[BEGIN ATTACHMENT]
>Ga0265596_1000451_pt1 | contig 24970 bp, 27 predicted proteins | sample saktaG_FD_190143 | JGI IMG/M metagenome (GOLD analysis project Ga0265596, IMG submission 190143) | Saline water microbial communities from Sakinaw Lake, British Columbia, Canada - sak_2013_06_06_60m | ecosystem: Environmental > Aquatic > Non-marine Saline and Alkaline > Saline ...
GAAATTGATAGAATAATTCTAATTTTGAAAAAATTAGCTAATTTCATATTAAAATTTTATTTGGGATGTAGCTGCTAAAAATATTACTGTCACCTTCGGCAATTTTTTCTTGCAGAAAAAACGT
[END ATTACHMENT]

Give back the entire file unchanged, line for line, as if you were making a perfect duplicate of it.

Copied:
>Ga0265596_1000451_pt1 | contig 24970 bp, 27 predicted proteins | sample saktaG_FD_190143 | JGI IMG/M metagenome (GOLD analysis project Ga0265596, IMG submission 190143) | Saline water microbial communities from Sakinaw Lake, British Columbia, Canada - sak_2013_06_06_60m | ecosystem: Environmental > Aquatic > Non-marine Saline and Alkaline > Saline ...
GAAATTGATAGAATAATTCTAATTTTGAAAAAATTAGCTAATTTCATATTAAAATTTTATTTGGGATGTAGCTGCTAAAAATATTACTGTCACCTTCGGCAATTTTTTCTTGCAGAAAAAACGT